Michele Chiarlo established his estate in 1956, during a period when most Italian wines were regarded as crude copies of their French cousins. Despite the fact that the first DOC laws regulating wine quality had yet to be enacted, Chiarlo set a high standard from the beginning. It could not have been easy, especially since most consumers considered straw basket Chianti to be the apex of Italian wine at the time.
Nearly a half-century later, the situation looks very different. The best Italian wines are in great demand around the world, and Michele Chiarlo has taken his rightful place as a small-production pioneer and champion of quality. The estate is completely family-owned, and his sons are now helping him run the business: Stefano is in charge of viticulture and winemaking, while Alberto is Director of Marketing and Sales.
The Chiarlo winery is Piemontese to its core. The family owns 150 acres of vineyards and controls the cultivation of another 125, all in the growing areas of Langhe, Monferrato and Gavi. Although he also makes Moscato, Gavi, Arneis, Barbera and Barbaresco, Chiarlo’s flagship wine is Barolo. When the transition from old-style Barolo began in the 1980s, he was at the forefront of the revolution, advocating for the reduction of yields, controlling the temperature of maceration and fermentation, and streamlining the process of barrel aging. The result is wine that is powerful and elegant at the same time.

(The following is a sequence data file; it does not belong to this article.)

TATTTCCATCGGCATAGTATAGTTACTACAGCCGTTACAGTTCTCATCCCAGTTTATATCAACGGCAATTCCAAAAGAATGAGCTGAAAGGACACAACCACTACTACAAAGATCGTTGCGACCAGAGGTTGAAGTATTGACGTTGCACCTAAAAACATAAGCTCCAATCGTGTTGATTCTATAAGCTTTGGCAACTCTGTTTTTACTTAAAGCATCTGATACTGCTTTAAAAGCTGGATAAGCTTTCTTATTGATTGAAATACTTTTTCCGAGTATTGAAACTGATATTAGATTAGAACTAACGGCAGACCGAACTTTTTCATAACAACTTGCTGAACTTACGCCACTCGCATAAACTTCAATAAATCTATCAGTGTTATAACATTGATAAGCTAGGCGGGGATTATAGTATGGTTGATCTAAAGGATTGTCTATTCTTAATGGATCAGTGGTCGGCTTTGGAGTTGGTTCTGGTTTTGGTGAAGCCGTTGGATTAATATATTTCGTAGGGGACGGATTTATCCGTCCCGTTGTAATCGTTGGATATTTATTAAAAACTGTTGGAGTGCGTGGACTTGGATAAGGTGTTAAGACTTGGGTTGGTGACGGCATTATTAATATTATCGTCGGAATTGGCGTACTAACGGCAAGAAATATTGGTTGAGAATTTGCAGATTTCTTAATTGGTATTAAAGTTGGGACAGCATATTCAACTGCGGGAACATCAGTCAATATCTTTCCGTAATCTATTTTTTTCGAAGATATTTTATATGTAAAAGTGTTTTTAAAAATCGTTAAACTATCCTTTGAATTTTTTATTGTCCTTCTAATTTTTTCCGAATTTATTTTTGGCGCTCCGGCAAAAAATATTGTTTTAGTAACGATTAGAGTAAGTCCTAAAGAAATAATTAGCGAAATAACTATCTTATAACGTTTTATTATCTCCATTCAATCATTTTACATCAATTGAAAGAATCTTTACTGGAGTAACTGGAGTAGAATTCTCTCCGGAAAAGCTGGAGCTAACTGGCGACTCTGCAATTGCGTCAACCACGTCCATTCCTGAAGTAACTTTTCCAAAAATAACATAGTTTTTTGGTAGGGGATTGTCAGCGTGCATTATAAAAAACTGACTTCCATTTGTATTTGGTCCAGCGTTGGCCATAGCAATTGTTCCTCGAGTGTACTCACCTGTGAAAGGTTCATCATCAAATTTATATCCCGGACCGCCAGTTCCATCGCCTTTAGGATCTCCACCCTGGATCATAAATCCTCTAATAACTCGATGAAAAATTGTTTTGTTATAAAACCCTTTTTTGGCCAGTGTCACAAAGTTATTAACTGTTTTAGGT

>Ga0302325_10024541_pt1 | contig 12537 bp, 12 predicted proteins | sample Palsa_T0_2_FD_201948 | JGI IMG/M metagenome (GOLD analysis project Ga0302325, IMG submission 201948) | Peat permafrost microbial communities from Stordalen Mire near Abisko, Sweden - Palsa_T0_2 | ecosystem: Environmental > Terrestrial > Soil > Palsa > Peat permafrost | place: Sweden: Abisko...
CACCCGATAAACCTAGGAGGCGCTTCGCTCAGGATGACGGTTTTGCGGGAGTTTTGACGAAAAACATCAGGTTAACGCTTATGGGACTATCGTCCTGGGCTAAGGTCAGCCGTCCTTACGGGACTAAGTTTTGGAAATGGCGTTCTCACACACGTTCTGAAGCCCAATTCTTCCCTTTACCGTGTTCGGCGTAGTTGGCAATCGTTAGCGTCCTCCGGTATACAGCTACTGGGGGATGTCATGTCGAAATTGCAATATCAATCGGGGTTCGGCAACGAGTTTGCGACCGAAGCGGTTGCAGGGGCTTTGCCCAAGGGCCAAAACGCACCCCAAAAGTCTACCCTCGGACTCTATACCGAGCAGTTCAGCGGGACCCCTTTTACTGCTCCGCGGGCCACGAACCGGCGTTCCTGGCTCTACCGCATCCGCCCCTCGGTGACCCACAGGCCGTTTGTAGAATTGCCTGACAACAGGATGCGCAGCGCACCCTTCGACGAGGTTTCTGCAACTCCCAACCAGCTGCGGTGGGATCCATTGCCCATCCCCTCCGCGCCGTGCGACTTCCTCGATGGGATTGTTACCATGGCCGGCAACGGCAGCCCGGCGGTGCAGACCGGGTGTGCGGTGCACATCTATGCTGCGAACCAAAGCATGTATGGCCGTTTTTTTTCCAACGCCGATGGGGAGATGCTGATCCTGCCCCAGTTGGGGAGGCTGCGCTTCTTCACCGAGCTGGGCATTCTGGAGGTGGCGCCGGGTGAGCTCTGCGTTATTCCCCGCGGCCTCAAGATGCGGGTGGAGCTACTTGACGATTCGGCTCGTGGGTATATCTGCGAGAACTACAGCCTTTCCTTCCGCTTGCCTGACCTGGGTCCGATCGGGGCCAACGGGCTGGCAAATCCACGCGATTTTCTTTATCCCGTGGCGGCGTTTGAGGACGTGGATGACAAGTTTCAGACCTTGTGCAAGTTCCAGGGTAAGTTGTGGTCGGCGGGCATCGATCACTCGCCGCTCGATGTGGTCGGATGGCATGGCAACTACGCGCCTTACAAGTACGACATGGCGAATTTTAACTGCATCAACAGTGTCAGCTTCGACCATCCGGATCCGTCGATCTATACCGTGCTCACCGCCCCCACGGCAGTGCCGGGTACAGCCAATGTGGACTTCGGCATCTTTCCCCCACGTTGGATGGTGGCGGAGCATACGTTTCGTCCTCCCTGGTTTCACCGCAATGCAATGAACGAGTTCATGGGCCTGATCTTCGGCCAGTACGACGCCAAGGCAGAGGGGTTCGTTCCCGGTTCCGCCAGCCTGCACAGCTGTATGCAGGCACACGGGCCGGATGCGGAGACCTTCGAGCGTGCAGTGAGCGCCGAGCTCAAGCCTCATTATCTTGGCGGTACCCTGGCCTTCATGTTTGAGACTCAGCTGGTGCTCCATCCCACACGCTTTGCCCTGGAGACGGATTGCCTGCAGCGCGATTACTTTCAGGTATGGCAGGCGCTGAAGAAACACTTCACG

Named for the geological period that created the region’s characteristic soil of sedimentary clay and marl, the 2007 Michele Chiarlo Barolo Tortoniano ($50) has a smoky nose with scents of tart plums, anise and damp earth. The wine is full-bodied in the mouth, ripe and fleshy, with gentle tannins framing a rich core of plum, rhubarb and red berry fruit. Good acidity amplifies the fruit through the mid palate and carries it onto the finish.
By contrast, his 2007 Barolo Cerequio ($85) has an assertive nose marked by aromas of black raspberry, pepper, anise and menthol. Powerful on entry, with slightly drying tannins, it displays wonderful minerality in the mid palate that highlights flavors of dark berries, black cherry and allspice. This is a meaty, complex wine with a lush texture and a long, resonant finish.
There’s no better time to drink these wines than during the winter, when they pair perfectly with roast pork, duck, rabbit and game birds of all sorts.
Mark Spivak is the author of Iconic Spirits: An Intoxicating History, published by Lyons Press (Globe Pequot). For more information, go to iconicspirits.net.